Friday, 4 May 2012

Fifty Shades of Grey by E. L. James

Oh, hello there! I'm updating this review 2 years later because it was originally written at 3am and was a long and rambling mess and my thoughts are less jumbled now (the movie trailer just came out and it made me curious about what I'd originally written about the book).

Fifty Shades of Grey
by E. L. James

Summary: When literature student Anastasia Steele goes to interview young entrepreneur Christian Grey, she encounters a man who is beautiful, brilliant, and intimidating. The unworldly, innocent Ana is startled to realize she wants this man and, despite his enigmatic reserve, finds she is desperate to get close to him. Unable to resist Ana’s quiet beauty, wit, and independent spirit, Grey admits he wants her, too—but on his own terms.

Shocked yet thrilled by Grey’s singular erotic tastes, Ana hesitates. For all the trappings of success—his multinational businesses, his vast wealth, his loving family—Grey is a man tormented by demons and consumed by the need to control. When the couple embarks on a daring, passionately physical affair, Ana discovers Christian Grey’s secrets and explores her own dark desires.
So this book actually surprised me. I was expecting it to be beyond terrible, but it was just...well, terrible. But kind of entertaining at the same time (although, mostly not in a good way). I guess rock bottom expectations made my end opinion slightly less negative, which isn't saying much.

I'm still not sure how I feel about it being a published Twilight fanfic, but I don't want to talk about that in this review so you can read the discussion post on that if you want.

So yes...the book was entertaining. Sometimes it was in the same way trashy TV shows that you know are awful and yet don't change the channel are, and sometimes it was because it was so bad that it became hilarious or infuriating. But it did hook me. It never bored me, is what I'm trying to say really (I can tolerate a lot in a book, but boring is one of the worst things a book can be to me).

Their email exchanges were amusing. Ana wasn't as much of a doormat as I expected her to be (she actually stood up for herself sometimes--but again, rock bottom expectations...).

Also, if I ignored the fact that it was supposed to be romantic, their relationship was interesting. Interesting like, his character is screwed up and their relationship is screwed up and the fact that they want each other is the only thing they seem to genuinely agree was interesting watching that play out (the fact that it's romanticized is baffling though...I would genuinely love for anyone who thinks their relationship is romantic to answer this question: if he was described as being ugly instead of ridiculously attractive and that was the only thing about his character that changed, would you still think it romantic? Or creepy?)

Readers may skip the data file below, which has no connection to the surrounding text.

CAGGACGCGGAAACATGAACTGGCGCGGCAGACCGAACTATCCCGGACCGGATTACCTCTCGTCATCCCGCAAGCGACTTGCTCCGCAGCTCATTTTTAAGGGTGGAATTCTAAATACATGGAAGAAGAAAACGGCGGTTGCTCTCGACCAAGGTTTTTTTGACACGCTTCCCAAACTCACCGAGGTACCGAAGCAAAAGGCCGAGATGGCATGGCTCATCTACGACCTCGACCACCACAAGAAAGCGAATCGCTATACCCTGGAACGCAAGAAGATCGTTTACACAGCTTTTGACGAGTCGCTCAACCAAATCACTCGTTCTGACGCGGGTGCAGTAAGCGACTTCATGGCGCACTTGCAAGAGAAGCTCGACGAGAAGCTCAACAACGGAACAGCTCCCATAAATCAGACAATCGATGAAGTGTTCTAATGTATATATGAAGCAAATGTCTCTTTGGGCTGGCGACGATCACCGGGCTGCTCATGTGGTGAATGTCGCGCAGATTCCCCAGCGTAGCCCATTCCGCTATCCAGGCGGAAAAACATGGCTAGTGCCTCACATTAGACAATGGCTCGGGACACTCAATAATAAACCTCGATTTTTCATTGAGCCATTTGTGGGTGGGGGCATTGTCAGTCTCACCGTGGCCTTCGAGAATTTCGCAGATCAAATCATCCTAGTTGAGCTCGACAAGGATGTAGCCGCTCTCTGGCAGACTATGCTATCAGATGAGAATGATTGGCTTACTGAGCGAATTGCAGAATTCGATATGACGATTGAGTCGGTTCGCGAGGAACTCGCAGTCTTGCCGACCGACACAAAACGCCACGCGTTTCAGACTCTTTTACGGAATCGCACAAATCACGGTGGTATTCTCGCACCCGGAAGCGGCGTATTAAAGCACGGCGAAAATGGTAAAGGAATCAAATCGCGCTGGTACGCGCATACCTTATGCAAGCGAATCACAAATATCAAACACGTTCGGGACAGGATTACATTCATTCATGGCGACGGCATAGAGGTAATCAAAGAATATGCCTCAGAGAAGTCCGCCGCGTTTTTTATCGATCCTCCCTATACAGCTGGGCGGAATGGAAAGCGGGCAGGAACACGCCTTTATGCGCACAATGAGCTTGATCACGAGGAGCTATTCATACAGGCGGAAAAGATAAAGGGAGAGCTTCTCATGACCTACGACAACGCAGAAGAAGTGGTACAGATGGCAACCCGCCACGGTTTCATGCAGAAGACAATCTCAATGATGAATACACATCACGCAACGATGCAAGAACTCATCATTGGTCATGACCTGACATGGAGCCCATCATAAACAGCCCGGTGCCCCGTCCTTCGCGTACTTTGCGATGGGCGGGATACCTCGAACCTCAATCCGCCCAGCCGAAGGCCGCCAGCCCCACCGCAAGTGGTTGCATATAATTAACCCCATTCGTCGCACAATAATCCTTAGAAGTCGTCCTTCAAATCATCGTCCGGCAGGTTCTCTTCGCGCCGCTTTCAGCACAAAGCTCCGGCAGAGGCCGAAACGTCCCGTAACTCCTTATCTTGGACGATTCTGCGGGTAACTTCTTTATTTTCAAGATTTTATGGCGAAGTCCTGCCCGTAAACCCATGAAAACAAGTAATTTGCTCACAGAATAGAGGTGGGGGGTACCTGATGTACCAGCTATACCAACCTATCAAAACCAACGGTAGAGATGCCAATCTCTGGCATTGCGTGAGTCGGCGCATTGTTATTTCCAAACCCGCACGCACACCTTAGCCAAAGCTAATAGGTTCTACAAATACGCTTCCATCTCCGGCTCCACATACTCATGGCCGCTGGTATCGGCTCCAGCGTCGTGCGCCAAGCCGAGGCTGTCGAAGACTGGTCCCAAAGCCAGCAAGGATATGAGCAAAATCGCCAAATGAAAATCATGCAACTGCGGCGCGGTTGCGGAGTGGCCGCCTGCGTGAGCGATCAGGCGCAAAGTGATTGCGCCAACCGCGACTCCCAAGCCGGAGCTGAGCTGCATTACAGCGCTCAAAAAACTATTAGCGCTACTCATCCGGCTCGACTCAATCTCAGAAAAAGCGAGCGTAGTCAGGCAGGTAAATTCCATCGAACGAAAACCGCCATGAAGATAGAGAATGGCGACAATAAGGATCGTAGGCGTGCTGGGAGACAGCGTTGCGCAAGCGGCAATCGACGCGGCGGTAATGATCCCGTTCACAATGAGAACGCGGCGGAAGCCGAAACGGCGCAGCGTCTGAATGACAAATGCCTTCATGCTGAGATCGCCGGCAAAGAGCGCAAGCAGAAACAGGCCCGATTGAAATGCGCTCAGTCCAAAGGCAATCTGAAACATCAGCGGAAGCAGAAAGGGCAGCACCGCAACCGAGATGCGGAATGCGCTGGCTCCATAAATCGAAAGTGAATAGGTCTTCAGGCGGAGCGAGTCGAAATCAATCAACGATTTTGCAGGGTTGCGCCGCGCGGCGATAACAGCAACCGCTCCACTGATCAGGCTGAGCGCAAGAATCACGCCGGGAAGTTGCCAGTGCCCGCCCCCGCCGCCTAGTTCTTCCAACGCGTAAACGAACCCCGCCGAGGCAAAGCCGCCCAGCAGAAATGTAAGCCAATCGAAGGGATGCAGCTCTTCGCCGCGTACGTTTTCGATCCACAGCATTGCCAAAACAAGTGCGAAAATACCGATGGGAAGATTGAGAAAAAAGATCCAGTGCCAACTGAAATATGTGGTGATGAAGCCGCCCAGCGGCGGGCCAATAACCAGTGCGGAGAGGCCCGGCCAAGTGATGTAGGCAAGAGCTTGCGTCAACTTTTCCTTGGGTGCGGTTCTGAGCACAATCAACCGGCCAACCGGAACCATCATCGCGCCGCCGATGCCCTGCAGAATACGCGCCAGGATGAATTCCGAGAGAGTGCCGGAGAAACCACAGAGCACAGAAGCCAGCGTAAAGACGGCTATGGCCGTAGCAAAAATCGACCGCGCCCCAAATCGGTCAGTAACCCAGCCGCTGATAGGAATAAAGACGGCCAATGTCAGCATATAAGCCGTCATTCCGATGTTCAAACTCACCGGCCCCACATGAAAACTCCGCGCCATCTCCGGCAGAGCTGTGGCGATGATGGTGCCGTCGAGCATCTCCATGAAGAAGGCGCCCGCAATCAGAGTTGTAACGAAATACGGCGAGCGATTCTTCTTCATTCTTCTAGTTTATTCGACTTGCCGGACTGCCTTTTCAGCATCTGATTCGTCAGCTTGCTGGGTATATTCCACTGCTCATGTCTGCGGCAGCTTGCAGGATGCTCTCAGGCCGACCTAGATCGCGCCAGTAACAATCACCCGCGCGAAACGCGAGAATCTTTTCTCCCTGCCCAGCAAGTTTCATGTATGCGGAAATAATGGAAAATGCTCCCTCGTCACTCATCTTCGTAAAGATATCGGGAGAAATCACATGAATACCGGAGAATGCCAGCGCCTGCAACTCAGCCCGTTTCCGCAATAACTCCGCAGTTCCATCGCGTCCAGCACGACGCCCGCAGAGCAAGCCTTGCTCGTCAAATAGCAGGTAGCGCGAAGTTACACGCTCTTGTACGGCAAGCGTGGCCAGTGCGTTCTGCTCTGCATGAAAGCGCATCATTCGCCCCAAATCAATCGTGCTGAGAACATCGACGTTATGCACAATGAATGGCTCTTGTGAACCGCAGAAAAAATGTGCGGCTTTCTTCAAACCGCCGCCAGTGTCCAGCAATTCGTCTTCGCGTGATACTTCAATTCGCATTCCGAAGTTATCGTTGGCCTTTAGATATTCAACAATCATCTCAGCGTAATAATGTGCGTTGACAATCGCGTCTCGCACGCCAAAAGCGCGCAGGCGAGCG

Now, why is it a bad book? There are too many reasons to list really, but I'll give the main ones:
  • It's supposed to be romantic when the relationship is actually unhealthy, controlling and abusive.
  • It's supposed to be about BDSM, it's marketed that way, people view it that way but it is a horrible misrepresentation of what a Dom/sub relationship actually is or should be (for one thing, Ana is not a submissive, it's not her kind of thing and she only tries it because she wants him and sees giving in to what he wants as the only way to have him).
  • The writing is absolutely terrible (Ana seemed to blush at least once every page, sometimes multiple times per page, and there was an excessive use of synonyms for said thrown in there--seriously, it's distracting reading it when, in one short conversation, a character randomly goes from squeaking to whispering to gasping words out...if you picture it happening, it's just really funny and hard to take seriously).
  • Personification of Ana's "inner goddess" and her subconscious (the point of your subconscious is that it's the part of your brain that you're not aware of, it's "the part of the mind below conscious perception"//"acting or existing without one's awareness" - meaning you shouldn't know that your subconscious is grinning like a Cheshire cat while she eats a banana and does the conga around the room...hyperbolic example, but only slightly).
  • The "erotic" scenes were laughable (and sometimes gross or infuriating).
I'd give it 2.5 stars out of 5 for keeping me entertained, even if my reactions while reading were laughing, facepalming and frequent eye rolls. If I rate it based on quality, it gets 1.5 stars out of 5.



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